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J Sex Med. 2019 Feb;16(2):235-247. doi: 10.1016/j.jsxm.2018.12.007. Epub 2019 Jan 14.

Blood Pressure, Sexual Activity, and Erectile Function in Hypertensive Men: Baseline Findings from the Systolic Blood Pressure Intervention Trial (SPRINT).

Author information

1
Wake Forest School of Medicine, Division of Public Health Sciences, Department of Social Sciences and Health Policy, Winston-Salem, NC, USA. Electronic address: cfoy@wakehealth.edu.
2
Wake Forest School of Medicine, Division of Public Health Sciences, Department of Biostatistical Sciences, Winston-Salem, NC, USA.
3
Bedford VA Hospital, Bedford, MA, and Boston University School of Medicine and Boston University School of Public Health, Boston, MA, USA.
4
Division of Kidney, Urologic, and Hematologic Diseases, The National Institute of Diabetes and Digestive and Kidney Diseases (NIDDK), Bethesda, MD, USA.
5
University of Alabama at Birmingham School of Medicine, Department of Medicine, Division of Gerontology, Geriatrics and Palliative Care, Birmingham, AL, USA.
6
University of Pittsburgh, Division of General Internal Medicine, Section of Women's Health, Pittsburgh, PA, USA.
7
Case Western Reserve University School of Medicine, Department of Neurology and Brain Health and Memory Center, Cleveland, OH, USA.
8
National Institutes of Health, Office of Behavioral and Social Sciences Research, Bethesda, MD, USA.

Abstract

INTRODUCTION:

Erectile function, an important aspect of quality of life, is gaining increased research and clinical attention in older men with hypertension.

AIM:

To assess the cross-sectional association between blood pressure measures (systolic blood pressure [SBP]; diastolic blood pressure [DBP]; and pulse pressure [PP]) and (i) sexual activity and (ii) erectile function in hypertensive men.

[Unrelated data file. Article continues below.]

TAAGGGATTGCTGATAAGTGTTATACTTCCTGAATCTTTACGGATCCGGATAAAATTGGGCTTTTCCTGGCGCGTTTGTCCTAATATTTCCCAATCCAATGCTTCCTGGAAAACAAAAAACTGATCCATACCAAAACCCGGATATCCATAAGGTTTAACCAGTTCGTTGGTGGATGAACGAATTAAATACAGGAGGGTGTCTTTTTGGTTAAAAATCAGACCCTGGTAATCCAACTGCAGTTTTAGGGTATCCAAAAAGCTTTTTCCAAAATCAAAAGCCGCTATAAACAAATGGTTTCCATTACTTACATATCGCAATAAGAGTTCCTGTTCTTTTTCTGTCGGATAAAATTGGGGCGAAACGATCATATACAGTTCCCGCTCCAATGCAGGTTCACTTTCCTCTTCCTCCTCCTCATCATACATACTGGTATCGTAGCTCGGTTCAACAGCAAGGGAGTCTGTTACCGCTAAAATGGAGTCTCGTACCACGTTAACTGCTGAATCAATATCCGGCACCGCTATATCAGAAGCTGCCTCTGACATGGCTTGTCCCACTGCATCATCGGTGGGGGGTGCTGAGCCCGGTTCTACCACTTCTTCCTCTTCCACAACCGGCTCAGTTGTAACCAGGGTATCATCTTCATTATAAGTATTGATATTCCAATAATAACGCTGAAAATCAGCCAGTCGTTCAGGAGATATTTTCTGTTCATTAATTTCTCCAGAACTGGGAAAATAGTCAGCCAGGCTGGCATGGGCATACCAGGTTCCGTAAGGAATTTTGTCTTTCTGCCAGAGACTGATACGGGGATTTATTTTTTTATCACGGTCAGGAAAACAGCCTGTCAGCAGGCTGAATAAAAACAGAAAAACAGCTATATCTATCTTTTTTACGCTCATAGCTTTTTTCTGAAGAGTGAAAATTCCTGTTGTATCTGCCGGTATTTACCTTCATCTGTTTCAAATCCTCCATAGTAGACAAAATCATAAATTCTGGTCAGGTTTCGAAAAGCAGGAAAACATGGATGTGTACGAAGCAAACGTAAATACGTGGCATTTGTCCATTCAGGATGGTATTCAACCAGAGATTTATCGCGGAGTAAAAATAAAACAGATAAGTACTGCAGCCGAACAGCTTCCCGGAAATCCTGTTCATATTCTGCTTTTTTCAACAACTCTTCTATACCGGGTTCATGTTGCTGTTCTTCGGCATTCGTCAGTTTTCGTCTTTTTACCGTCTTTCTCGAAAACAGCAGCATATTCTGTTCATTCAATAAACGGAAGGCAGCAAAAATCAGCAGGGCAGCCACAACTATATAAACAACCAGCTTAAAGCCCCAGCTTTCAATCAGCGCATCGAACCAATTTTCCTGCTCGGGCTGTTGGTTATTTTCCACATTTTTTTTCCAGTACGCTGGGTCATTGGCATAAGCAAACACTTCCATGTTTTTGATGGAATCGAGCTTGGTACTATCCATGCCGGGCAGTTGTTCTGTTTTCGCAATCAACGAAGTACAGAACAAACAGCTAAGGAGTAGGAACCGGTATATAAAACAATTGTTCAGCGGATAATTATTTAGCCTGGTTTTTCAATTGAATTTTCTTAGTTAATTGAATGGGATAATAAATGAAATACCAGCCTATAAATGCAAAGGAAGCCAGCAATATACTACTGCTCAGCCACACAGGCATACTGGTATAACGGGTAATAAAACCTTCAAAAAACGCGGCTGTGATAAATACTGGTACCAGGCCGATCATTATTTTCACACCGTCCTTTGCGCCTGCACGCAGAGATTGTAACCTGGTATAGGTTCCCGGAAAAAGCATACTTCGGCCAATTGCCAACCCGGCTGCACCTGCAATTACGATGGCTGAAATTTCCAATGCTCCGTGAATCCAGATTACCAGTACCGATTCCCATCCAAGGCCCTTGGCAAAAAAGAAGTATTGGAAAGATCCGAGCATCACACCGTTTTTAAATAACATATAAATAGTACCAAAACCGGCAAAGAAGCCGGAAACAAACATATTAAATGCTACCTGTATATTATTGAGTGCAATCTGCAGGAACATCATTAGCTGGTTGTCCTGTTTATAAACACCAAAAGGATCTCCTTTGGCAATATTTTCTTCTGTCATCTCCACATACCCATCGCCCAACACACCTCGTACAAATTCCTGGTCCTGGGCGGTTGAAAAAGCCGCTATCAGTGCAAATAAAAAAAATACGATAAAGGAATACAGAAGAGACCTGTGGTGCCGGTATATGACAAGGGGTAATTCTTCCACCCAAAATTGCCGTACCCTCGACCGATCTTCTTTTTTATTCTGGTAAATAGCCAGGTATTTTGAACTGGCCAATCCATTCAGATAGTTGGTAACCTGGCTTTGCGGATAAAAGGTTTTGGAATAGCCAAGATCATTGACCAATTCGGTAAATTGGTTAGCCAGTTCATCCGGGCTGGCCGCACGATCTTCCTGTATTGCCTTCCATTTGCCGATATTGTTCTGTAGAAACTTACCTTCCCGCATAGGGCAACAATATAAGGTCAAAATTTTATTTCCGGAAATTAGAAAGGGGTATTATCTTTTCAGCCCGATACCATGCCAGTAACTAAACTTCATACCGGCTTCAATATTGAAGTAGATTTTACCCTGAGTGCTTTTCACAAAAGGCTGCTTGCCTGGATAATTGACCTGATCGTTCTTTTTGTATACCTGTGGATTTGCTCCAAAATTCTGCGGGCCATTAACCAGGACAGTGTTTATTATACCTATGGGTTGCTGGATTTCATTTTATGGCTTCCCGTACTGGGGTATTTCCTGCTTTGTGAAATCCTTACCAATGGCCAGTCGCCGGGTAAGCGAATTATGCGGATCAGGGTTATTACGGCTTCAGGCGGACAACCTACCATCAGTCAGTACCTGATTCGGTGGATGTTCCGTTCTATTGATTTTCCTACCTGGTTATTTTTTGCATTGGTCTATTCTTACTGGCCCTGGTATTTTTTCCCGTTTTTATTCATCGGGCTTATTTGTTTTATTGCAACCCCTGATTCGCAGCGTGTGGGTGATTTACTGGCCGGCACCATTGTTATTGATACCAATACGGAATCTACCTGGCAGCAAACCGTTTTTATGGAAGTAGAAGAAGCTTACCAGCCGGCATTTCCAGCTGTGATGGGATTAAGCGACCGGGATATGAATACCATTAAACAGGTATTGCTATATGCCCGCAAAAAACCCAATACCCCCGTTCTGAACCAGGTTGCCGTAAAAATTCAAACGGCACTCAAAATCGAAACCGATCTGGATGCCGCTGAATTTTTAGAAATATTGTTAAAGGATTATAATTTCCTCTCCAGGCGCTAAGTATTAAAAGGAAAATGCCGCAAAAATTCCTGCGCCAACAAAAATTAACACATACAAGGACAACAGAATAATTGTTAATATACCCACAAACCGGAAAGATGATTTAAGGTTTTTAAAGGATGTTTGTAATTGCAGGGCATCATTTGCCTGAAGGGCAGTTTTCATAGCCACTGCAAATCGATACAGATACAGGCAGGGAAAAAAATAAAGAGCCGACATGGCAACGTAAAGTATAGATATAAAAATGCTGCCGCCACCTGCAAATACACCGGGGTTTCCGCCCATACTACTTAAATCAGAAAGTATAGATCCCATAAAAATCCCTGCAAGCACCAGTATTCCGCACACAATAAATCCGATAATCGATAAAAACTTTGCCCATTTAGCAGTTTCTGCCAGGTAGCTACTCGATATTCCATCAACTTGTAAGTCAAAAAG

METHODS:

We performed analyses of 1,255 male participants in a larger randomized clinical trial of 9,361 men and women with hypertension aged ≥50 years.

MAIN OUTCOME MEASURES:

The main outcome measures were self-reported sexual activity (yes/no) and erectile function using the 5-item International Index of Erectile Function (IIEF-5).

RESULTS:

857 participants (68.3%) reported being sexually active during the previous 4 weeks. The mean (SD) IIEF-5 score for sexually active participants was 18.0 (5.8), and 59.9% of the sample reported an IIEF-5 score <21, suggesting erectile dysfunction (ED). In adjusted logistic regression models, neither SBP (adjusted odds ratio = 0.998; P = .707) nor DBP (adjusted odds ratio = 1.001; P = .929) was significantly associated with sexual activity. In multivariable linear regression analyses in sexually active participants, lower SBP (β = -0.04; P = .025) and higher DBP (β = 0.05; P = .029) were associated with better erectile function. In additional multivariable analyses, lower PP pressure was associated with better erectile function (β = -0.04; P = .02).

CLINICAL IMPLICATIONS:

Blood pressure is an important consideration in the assessment of erectile function in men with hypertension.

STRENGTHS & LIMITATIONS:

Assessments of blood pressure and clinical and psychosocial variables were performed using rigorous methods in this multi-ethnic and geographically diverse sample. However, these cross-sectional analyses did not include assessment of androgen or testosterone levels.

CONCLUSIONS:

Erectile dysfunction was highly prevalent in this sample of men with hypertension, and SBP, DBP, and PP were associated with erectile function in this sample. Foy CG, Newman JC, Berlowitz DR, et al. Blood Pressure, Sexual Activity, and Erectile Function in Hypertensive Men: Baseline Findings from the Systolic Blood Pressure Intervention Trial (SPRINT). J Sex Med 2019;16:235-247.

KEYWORDS:

Erectile Function; Hypertension; Older Men; Sexual Activity; Sexual Function

PMID:
30655182
PMCID:
PMC6444897
[Available on 2020-02-01]
DOI:
10.1016/j.jsxm.2018.12.007

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